Confession Times

Sundays 9:00-9:30am (immediately before the 9:30am liturgy in English and Syriac).

Confession available in Arabic, Spanish, English and by appointment.

What is Reconciliation?

There are four steps in the sacrament of reconciliation

1. We feel contrition for our sins and a conversion of heart to change our ways.

2. We confess our sins and human sinfulness to a priest (James 5:16).

3. We receive and accept forgiveness (absolution) and are absolved of our sins (John 20:23).

4. We celebrate God’s everlasting love for us and commit to live out a Christian life.

Sin hurts our relationship with God, ourselves and others. As the Catechism states:

"The sinner wounds God’s honor and love, his own human dignity…and the spiritual well-being of the Church, of which each Christian ought to be a living stone. To the eyes of faith no evil is graver than sin and nothing has worse consequences for the sinners themselves, for the Church, and for the whole world" (CCC 1487-1488).

A mature understanding of sin includes reflecting upon our thoughts, actions and omissions as well as examining the patterns of sin that may arise in our lives. With contrite hearts, we are also called to reflect upon the effects of our sins upon the wider community and how we might participate in sinful systems. Contrition and conversion lead us to seek a forgiveness for our sins so as to repair damaged relationships with God, self, and others. We believe that only ordained priests have the faculty of absolving sins from the authority of the Church in the name of Jesus Christ (CCC 1495). Our sins are forgiven by God, through the priest by virtue of their apostolic authority. Individual confession with a priest is the principal means of absolution and reconciliation of grave sins within the Church after one is baptized. The Sacrament of Reconciliation frees us from sinful patterns of behavior and calls us to complete conversion to Christ. Reconciliation heals our sins and repairs our relationships.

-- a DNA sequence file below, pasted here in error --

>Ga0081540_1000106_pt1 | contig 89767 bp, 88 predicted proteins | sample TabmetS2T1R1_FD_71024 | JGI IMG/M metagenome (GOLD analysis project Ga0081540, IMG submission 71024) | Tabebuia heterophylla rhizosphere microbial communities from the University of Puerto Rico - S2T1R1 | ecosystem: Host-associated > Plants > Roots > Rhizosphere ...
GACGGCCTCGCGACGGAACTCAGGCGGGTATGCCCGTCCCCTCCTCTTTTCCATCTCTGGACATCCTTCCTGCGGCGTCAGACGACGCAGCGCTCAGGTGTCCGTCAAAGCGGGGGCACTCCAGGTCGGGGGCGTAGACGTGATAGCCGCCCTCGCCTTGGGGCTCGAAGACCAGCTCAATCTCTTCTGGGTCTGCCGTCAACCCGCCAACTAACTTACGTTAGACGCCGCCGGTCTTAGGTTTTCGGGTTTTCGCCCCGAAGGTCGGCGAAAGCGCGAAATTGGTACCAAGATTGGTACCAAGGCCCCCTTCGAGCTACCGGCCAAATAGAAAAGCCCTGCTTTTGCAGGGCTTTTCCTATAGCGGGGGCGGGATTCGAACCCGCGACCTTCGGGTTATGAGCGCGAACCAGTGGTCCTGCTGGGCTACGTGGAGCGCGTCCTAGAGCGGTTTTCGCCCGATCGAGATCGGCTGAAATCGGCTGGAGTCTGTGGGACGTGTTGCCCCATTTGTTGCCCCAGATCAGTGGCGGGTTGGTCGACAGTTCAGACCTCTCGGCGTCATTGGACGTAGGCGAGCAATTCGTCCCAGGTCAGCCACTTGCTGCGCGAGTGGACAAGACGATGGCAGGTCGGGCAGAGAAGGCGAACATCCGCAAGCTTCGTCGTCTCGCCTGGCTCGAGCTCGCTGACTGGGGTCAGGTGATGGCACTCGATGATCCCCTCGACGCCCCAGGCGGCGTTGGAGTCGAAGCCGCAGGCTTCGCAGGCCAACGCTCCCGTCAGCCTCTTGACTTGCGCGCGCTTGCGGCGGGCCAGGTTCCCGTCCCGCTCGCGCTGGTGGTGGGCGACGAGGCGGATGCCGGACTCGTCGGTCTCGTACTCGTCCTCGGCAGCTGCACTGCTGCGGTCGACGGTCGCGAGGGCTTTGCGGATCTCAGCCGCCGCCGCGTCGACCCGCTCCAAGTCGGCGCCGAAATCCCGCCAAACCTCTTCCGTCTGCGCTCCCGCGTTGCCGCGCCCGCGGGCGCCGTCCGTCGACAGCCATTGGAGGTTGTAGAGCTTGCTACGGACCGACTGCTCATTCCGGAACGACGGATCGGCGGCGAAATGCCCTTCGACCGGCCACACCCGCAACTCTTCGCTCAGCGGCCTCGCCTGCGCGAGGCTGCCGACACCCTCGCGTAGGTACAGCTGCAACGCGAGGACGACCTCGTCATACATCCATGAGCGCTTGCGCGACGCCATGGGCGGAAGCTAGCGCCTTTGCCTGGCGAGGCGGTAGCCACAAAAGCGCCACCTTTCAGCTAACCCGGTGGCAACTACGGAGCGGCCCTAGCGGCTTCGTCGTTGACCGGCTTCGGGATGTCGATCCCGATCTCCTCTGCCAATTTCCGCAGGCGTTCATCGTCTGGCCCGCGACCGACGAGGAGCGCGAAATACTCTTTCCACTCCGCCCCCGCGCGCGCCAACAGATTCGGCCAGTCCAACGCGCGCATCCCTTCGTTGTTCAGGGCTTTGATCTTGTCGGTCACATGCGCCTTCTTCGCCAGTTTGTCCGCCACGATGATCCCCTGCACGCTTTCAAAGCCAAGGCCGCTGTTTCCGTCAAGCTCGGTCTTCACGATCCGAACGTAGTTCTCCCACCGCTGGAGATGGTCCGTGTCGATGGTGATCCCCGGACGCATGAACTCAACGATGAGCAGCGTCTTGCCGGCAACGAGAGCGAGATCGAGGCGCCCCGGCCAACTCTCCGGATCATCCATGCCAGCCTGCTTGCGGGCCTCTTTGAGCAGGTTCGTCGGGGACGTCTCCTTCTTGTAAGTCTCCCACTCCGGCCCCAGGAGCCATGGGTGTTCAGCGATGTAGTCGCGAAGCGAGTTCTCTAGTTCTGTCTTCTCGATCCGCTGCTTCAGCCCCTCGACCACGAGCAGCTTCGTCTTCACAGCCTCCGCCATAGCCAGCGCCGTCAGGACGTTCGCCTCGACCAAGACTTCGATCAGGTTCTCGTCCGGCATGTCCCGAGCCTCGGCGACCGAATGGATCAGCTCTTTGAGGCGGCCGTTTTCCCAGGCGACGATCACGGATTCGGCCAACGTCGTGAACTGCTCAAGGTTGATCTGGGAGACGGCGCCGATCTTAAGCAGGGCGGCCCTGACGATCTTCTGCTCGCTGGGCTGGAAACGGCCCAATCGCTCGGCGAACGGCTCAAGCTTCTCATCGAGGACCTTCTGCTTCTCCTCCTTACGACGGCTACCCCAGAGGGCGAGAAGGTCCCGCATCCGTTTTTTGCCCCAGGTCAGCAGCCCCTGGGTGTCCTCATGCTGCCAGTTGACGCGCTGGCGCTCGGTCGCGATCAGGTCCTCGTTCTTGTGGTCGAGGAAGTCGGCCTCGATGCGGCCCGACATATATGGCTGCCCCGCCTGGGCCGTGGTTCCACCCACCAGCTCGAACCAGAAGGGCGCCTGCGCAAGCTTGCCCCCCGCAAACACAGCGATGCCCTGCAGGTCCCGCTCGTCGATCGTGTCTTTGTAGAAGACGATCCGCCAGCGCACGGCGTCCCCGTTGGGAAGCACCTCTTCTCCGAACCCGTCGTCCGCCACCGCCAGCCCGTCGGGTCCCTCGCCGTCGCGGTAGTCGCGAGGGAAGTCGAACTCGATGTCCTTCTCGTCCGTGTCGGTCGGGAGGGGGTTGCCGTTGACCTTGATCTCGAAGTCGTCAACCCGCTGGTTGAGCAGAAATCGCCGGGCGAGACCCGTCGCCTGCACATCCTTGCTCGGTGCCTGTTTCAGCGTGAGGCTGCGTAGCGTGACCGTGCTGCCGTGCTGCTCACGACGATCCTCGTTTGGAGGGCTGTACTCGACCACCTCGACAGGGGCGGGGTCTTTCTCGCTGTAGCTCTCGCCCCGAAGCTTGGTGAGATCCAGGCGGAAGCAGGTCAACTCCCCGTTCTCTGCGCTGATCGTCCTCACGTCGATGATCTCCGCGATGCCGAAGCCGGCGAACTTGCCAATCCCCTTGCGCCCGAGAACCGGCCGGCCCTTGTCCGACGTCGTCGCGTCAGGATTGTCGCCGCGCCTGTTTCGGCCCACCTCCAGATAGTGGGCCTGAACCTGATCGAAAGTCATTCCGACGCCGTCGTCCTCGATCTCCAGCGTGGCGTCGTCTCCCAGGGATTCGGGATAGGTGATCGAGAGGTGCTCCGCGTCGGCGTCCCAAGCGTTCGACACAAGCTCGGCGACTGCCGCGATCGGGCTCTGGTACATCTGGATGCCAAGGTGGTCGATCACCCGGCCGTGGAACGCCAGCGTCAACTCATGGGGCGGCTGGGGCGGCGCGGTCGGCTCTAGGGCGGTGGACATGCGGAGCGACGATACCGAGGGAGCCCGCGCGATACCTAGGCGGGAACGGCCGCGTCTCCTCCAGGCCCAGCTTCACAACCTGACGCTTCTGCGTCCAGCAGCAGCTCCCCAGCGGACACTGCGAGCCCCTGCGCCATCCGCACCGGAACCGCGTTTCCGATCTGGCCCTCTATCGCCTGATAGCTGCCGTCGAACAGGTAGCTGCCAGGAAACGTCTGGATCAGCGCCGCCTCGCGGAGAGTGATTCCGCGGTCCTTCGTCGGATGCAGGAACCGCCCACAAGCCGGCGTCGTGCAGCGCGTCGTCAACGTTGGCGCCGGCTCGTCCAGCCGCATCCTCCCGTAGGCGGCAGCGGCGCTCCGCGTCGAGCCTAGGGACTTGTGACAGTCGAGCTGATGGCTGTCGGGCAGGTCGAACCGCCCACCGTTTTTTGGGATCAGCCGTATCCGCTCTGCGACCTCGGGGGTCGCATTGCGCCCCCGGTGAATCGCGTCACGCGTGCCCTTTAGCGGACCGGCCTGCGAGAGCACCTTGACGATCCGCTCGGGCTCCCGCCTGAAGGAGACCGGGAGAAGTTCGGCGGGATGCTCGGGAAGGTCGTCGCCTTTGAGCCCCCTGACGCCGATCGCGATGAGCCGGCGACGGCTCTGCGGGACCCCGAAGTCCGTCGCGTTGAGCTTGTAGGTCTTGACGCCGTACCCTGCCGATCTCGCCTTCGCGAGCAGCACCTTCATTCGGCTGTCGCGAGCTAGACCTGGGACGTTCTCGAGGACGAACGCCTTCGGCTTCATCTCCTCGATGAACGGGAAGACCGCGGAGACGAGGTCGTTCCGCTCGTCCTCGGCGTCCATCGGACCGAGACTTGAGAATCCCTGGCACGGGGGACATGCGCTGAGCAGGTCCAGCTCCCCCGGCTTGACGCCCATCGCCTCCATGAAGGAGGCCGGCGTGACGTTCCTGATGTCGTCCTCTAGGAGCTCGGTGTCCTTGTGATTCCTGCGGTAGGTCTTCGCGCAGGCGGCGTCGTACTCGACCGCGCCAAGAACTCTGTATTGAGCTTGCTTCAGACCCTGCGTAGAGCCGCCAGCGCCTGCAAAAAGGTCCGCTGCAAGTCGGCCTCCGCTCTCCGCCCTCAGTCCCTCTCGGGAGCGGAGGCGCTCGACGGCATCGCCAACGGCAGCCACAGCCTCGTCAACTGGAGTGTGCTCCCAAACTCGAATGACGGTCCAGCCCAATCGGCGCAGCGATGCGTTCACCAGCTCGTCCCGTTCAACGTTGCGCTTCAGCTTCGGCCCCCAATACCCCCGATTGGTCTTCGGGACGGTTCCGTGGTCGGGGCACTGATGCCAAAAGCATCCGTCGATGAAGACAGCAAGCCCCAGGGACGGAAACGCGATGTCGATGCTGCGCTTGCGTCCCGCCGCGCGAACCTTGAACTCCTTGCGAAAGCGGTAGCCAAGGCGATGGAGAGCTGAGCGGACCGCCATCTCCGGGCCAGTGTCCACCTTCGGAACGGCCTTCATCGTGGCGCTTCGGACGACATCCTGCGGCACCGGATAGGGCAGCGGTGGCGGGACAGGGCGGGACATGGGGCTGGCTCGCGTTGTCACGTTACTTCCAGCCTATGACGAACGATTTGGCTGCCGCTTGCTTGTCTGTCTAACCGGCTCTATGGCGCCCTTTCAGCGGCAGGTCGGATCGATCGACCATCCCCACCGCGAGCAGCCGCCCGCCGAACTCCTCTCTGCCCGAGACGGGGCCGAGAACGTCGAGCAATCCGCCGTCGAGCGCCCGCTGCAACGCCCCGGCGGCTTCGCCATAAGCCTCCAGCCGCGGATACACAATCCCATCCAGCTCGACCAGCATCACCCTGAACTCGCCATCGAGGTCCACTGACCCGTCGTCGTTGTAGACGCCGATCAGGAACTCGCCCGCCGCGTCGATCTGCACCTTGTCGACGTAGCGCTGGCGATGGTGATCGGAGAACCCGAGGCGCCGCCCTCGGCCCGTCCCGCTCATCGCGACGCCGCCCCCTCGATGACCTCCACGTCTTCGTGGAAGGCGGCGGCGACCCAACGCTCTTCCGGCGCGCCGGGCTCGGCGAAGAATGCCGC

If we confess our sins, God is eager to forgive, for he is merciful. This is exemplified and ensured for us in the mercy of the Father on his prodigal son (Luke 15:11-32). As the holy Apostle John tells us, "If we acknowledge our sins, he is faithful and just and will forgive our sins and cleanse us from every wrongdoing" (First Epistle of St. John 1:9).

The spiritual effects of the mystery of reconciliation include:

1. reconciliation with God by which the penitent recovers grace

2. reconciliation with the Church and ability to participate in communion

3. remission of the eternal punishment incurred by mortal sins

4. remission, at least in part, of temporal punishments resulting from sin

5. peace and serenity of conscience, and spiritual consolation

6. an increase of spiritual strength for the Christian battle (CCC 1496)

Reconciliation is typically first received during the 2nd grade year before First Eucharist, when a child begins to discern right from wrong and becomes aware of the social and spiritual repercussions of their actions. 

How often should I receive this sacrament?
Frequent confession - once a month or so - keeps us spiritually healthy.  The Church requires that we confess our sins at least once annually. The penitential seasons of Advent and Lent provide good opportunities to celebrate the sacrament with the whole parish community. 

Prayer of St. Ephrem the Syrian

O Lord and Master of my life, take from me the spirit of sloth, despair, lust of power, and idle talk.  But give rather the spirit of chastity, humility, patience, and love to thy servant.  Yes, O Lord and King, grant me to see my own transgressions, and not to judge my brother, for blessed art thou, unto ages of ages. Amen.


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